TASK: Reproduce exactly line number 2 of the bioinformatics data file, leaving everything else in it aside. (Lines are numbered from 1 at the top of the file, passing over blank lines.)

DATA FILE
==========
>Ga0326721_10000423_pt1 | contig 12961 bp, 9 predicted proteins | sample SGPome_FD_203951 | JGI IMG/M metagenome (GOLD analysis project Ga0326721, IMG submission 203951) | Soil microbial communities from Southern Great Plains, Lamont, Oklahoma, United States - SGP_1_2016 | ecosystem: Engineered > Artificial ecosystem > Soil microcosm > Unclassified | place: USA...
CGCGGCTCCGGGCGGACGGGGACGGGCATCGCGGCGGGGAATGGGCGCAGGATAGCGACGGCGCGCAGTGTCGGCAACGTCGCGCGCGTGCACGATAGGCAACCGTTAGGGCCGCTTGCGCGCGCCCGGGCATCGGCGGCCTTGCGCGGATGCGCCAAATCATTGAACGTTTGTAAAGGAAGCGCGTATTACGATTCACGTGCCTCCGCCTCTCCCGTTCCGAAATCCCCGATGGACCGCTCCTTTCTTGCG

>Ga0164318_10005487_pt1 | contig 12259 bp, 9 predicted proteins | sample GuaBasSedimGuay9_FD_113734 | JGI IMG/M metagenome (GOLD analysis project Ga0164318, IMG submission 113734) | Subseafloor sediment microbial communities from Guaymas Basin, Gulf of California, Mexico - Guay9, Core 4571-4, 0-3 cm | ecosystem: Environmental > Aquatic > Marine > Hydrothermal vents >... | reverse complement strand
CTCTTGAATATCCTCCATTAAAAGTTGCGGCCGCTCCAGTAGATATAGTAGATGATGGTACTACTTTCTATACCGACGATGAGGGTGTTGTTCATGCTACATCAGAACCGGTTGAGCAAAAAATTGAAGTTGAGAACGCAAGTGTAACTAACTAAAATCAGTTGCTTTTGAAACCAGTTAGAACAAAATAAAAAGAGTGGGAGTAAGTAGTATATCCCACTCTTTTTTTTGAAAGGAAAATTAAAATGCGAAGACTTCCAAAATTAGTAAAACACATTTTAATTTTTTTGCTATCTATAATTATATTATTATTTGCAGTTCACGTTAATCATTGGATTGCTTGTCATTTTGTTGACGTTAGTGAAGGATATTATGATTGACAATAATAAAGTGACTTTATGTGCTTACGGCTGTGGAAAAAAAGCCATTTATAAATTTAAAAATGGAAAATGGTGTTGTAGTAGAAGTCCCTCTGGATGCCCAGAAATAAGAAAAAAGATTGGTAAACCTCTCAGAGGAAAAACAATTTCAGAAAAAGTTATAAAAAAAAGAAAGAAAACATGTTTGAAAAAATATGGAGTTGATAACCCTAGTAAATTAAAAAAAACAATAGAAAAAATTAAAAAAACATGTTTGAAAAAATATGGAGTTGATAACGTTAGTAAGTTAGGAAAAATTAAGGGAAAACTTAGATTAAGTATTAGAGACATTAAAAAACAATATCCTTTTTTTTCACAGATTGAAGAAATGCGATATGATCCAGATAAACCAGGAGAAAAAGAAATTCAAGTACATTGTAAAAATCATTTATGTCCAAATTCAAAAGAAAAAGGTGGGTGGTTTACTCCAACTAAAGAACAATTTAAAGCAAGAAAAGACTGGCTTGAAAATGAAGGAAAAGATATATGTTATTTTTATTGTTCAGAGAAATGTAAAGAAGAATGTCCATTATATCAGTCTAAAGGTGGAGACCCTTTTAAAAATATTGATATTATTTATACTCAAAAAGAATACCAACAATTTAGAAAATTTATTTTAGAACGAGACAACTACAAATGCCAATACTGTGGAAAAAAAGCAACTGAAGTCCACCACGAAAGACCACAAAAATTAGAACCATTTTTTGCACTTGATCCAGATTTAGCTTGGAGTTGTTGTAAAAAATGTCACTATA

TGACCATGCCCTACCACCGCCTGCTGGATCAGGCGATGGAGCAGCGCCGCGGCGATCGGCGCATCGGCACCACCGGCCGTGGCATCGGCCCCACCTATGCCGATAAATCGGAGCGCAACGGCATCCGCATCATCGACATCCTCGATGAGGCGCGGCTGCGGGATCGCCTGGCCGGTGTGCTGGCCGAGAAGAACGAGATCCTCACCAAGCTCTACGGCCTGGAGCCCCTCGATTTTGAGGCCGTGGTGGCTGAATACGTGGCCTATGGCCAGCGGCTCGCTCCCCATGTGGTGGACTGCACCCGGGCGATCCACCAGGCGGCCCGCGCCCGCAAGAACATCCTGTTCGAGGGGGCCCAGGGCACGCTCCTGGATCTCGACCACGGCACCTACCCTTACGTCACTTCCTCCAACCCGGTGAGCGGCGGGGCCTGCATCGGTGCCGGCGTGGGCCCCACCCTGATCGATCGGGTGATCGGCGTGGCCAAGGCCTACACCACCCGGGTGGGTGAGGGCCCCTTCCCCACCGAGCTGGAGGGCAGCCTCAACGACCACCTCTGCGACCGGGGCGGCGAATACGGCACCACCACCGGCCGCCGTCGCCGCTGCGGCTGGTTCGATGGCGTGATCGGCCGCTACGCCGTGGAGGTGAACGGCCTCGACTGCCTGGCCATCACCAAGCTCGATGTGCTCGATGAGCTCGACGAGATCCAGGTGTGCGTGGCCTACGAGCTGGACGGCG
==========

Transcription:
CGCGGCTCCGGGCGGACGGGGACGGGCATCGCGGCGGGGAATGGGCGCAGGATAGCGACGGCGCGCAGTGTCGGCAACGTCGCGCGCGTGCACGATAGGCAACCGTTAGGGCCGCTTGCGCGCGCCCGGGCATCGGCGGCCTTGCGCGGATGCGCCAAATCATTGAACGTTTGTAAAGGAAGCGCGTATTACGATTCACGTGCCTCCGCCTCTCCCGTTCCGAAATCCCCGATGGACCGCTCCTTTCTTGCG